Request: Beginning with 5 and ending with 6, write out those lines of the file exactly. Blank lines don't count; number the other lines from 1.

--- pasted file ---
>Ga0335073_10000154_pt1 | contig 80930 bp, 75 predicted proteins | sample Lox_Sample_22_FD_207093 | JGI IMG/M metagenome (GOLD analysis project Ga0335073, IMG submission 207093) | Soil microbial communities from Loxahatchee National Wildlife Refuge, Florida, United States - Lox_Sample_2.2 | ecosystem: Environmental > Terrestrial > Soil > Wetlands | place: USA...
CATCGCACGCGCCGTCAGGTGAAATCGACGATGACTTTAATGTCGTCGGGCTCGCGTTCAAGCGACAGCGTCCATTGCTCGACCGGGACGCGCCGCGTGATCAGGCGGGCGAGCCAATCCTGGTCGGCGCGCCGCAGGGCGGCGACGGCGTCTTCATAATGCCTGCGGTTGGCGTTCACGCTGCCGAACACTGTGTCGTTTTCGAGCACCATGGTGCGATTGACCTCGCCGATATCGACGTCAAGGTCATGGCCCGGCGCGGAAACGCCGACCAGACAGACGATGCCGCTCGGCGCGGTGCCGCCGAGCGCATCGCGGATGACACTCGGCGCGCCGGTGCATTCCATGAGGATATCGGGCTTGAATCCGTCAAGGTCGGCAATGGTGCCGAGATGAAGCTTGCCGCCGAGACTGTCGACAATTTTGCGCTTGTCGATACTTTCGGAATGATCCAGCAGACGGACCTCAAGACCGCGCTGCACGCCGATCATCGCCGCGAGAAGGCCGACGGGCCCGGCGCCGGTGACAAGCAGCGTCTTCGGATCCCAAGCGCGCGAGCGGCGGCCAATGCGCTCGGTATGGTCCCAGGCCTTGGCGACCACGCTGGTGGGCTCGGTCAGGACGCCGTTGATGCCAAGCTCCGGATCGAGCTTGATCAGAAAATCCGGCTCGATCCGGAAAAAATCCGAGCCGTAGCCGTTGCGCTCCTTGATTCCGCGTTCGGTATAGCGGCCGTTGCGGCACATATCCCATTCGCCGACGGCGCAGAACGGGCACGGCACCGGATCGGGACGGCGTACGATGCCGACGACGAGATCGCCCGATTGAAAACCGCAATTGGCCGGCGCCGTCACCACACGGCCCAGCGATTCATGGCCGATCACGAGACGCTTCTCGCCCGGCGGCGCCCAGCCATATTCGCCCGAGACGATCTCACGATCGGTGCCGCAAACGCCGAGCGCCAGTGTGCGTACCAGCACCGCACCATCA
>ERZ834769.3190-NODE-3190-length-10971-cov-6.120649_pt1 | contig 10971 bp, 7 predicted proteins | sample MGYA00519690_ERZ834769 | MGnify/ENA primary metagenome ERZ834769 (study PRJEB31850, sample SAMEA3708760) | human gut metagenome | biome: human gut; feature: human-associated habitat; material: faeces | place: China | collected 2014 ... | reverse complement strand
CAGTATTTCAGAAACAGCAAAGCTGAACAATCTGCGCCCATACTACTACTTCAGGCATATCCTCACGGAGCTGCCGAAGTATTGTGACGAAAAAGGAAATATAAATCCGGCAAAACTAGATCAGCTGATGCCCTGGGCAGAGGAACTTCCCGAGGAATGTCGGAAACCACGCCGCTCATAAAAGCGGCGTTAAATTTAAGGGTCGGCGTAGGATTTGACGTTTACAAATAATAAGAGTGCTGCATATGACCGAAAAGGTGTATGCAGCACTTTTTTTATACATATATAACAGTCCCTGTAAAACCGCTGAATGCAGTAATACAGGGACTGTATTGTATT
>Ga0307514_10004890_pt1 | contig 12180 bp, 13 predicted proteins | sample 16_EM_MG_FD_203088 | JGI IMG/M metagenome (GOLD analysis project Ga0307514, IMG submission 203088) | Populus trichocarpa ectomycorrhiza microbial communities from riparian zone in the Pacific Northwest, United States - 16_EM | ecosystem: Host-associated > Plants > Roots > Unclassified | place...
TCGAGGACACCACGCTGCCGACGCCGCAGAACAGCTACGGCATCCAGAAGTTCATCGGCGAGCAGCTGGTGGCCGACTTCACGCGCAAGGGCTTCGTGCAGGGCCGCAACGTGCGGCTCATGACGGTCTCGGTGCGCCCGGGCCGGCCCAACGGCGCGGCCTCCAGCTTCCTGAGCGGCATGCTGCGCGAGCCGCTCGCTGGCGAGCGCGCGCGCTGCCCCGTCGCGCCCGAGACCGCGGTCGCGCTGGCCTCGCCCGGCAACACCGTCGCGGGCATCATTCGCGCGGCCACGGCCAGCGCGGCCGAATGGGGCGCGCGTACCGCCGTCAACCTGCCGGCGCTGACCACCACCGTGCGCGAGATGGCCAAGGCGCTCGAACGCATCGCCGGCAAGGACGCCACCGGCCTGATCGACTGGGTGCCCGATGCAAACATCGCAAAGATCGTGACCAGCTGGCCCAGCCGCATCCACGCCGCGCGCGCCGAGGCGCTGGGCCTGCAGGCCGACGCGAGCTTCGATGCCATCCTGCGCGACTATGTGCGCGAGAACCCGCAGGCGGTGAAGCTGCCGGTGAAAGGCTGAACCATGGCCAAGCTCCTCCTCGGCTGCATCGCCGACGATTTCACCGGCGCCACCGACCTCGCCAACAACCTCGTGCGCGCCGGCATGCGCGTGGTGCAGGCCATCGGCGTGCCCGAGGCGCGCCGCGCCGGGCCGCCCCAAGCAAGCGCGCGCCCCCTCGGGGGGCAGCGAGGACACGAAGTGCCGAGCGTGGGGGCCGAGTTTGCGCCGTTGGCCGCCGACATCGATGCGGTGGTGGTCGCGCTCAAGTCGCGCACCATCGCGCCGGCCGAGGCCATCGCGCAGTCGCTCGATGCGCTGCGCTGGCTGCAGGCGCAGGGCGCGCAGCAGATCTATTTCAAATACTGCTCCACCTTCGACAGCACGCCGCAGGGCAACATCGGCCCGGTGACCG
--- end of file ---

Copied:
>Ga0307514_10004890_pt1 | contig 12180 bp, 13 predicted proteins | sample 16_EM_MG_FD_203088 | JGI IMG/M metagenome (GOLD analysis project Ga0307514, IMG submission 203088) | Populus trichocarpa ectomycorrhiza microbial communities from riparian zone in the Pacific Northwest, United States - 16_EM | ecosystem: Host-associated > Plants > Roots > Unclassified | place...
TCGAGGACACCACGCTGCCGACGCCGCAGAACAGCTACGGCATCCAGAAGTTCATCGGCGAGCAGCTGGTGGCCGACTTCACGCGCAAGGGCTTCGTGCAGGGCCGCAACGTGCGGCTCATGACGGTCTCGGTGCGCCCGGGCCGGCCCAACGGCGCGGCCTCCAGCTTCCTGAGCGGCATGCTGCGCGAGCCGCTCGCTGGCGAGCGCGCGCGCTGCCCCGTCGCGCCCGAGACCGCGGTCGCGCTGGCCTCGCCCGGCAACACCGTCGCGGGCATCATTCGCGCGGCCACGGCCAGCGCGGCCGAATGGGGCGCGCGTACCGCCGTCAACCTGCCGGCGCTGACCACCACCGTGCGCGAGATGGCCAAGGCGCTCGAACGCATCGCCGGCAAGGACGCCACCGGCCTGATCGACTGGGTGCCCGATGCAAACATCGCAAAGATCGTGACCAGCTGGCCCAGCCGCATCCACGCCGCGCGCGCCGAGGCGCTGGGCCTGCAGGCCGACGCGAGCTTCGATGCCATCCTGCGCGACTATGTGCGCGAGAACCCGCAGGCGGTGAAGCTGCCGGTGAAAGGCTGAACCATGGCCAAGCTCCTCCTCGGCTGCATCGCCGACGATTTCACCGGCGCCACCGACCTCGCCAACAACCTCGTGCGCGCCGGCATGCGCGTGGTGCAGGCCATCGGCGTGCCCGAGGCGCGCCGCGCCGGGCCGCCCCAAGCAAGCGCGCGCCCCCTCGGGGGGCAGCGAGGACACGAAGTGCCGAGCGTGGGGGCCGAGTTTGCGCCGTTGGCCGCCGACATCGATGCGGTGGTGGTCGCGCTCAAGTCGCGCACCATCGCGCCGGCCGAGGCCATCGCGCAGTCGCTCGATGCGCTGCGCTGGCTGCAGGCGCAGGGCGCGCAGCAGATCTATTTCAAATACTGCTCCACCTTCGACAGCACGCCGCAGGGCAACATCGGCCCGGTGACCG